LAM displayed a slower adaptation than LFM. In particular, the adaptation time increased with the stimulation amplitude and therefore with the perceived intensity. For Subject 1, there was a significant (Kruskal-Wallis, p < 0.01) increase of +32% in adaptation time from 400 ± 90 s for the minimal intensity to 530 ± 30 s for the strongest intensity. Similarly, for Subject 2, adaptation ranged from 98 ± 42 s to 200 ± 20 s, a 104% increase (Kruskal-Wallis, p < 0.01).

Over the whole range of intensities and frequencies, in Subject 1 LAM produced an average adaptation time of 475 s versus 198 s during LFM, while Subject 2 exhibited an average adaptation time of 160 s and 87 s for LAM and LFM, respectively.

Moreover, while the dynamics across subjects was only qualitatively similar (the adaptation time constants were different from patient to patient, as in Graczyk et al.20), the adaptation times associated with different sites for the same subject were extremely similar (Figure S9).

Once the characteristics associated with the sensation elicited by each stimulation site were determined, we tested the effects of the two encoding strategies on the performance of five functional tasks: Object Location, Compliance and Shape Recognition, Force Control and Staircase Force Control. In the Object Location Task (OLT) the subjects were asked to grasp an object with the robotic hand and to recognize three positions in which a plastic cylinder was placed (ulnar, median zone or both). They identified the stimulation site (including sham) almost perfectly (Fig. 4A) with both encoding strategies, with a uniform performance for the four options. Subject 1’s performance was 95.5% for LFM and 97% for LAM (Fisher’s exact test p > 0.05) while Subject 2 performed 100% with both strategies.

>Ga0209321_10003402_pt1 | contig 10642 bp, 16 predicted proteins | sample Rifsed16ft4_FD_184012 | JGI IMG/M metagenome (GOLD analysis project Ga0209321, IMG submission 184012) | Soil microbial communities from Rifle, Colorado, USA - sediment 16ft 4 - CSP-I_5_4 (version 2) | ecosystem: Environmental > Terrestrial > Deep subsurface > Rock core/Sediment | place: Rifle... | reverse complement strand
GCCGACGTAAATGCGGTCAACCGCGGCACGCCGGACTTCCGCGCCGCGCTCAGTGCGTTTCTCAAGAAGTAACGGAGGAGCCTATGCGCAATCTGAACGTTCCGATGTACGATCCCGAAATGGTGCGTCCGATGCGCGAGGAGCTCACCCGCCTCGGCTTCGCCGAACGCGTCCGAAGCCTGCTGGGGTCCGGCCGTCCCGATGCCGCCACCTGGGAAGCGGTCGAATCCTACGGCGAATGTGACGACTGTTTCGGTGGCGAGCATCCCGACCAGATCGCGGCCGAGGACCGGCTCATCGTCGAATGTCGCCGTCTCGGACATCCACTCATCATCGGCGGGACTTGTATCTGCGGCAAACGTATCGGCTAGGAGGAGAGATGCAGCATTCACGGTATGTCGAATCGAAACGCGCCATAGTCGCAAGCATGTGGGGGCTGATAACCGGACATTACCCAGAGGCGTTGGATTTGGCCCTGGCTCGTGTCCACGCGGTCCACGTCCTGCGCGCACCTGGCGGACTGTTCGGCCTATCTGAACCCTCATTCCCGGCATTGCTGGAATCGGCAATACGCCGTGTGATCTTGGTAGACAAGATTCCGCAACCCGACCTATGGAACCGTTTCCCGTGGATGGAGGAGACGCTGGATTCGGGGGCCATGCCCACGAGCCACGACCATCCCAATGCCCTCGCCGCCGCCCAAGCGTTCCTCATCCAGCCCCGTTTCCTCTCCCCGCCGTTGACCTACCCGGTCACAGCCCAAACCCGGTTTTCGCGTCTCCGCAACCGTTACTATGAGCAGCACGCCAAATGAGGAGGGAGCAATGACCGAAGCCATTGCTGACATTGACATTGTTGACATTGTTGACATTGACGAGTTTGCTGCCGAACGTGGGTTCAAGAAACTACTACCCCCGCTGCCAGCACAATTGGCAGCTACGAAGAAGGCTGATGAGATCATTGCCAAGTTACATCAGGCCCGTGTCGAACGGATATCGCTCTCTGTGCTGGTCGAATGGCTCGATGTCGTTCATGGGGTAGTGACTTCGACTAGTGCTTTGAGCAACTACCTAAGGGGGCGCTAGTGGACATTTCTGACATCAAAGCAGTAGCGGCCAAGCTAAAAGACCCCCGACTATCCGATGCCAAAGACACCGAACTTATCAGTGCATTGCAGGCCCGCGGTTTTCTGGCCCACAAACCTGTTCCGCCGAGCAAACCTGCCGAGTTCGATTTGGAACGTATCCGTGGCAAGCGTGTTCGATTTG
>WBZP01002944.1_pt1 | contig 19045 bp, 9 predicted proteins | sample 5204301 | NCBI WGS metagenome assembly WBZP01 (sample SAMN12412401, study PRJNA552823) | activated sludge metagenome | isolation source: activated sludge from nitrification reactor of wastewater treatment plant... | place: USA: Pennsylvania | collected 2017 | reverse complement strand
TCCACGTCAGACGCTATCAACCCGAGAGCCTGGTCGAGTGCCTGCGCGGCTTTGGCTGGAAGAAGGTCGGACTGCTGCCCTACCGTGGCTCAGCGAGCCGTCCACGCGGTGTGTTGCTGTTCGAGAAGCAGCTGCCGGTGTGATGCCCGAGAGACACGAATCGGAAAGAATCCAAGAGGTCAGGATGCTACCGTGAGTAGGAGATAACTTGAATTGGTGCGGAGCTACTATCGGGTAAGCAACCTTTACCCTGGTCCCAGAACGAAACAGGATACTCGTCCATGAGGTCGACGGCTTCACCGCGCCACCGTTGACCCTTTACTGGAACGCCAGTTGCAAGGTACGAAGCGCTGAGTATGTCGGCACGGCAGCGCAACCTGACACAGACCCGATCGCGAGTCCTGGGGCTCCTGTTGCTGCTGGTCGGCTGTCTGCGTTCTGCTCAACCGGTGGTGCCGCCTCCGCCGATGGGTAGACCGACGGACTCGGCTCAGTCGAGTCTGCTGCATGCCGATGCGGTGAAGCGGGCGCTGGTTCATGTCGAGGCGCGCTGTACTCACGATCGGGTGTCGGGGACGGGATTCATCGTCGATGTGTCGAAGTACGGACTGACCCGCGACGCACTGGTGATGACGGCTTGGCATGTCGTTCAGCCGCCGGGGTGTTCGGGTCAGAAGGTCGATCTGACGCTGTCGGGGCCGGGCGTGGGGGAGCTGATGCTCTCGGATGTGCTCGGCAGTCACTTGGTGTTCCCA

In the Shape Recognition Task (SRT), they had to distinguish three object shapes (ball, cylinder and trapeze). The encoding strategy had no significant effect on the performance (Fisher’s exact test, p > 0.05): 73.3% and 76.7% with LFM and LAM, respectively for Subject 1, and both 83.3% for Subject 2 (Fig. 4B).

In the Compliance Recognition Task (CRT), the subjects had to distinguish two different object compliances (soft, hard). The two encoding strategies performed similarly in this test (Fisher’s exact test, p > 0.05): 75% using LFM and 73% using LAM for Subject 1, 80% for LFM and 85.5% for LAM for Subject 2 (Fig. 4C).

In the Force Control Task (FCT), the subjects were asked to apply three levels of grasping force (low, medium, and high) on a dynamometer, relying only on the intraneural stimulation. In particular, the subjects had to exert a single grasp at the required level of force, maintain it for approximately 2 seconds, and then release the grip. The subjects were able to consistently modulate the grip force at the three different levels (Fig. 4D). The performance with LFM and LAM was not significantly different (Fisher’s exact test, p > 0.05): 82.3% and 87% respectively for Subject 1, and 87% and 88.3% for Subject 2 (Fig. 4D).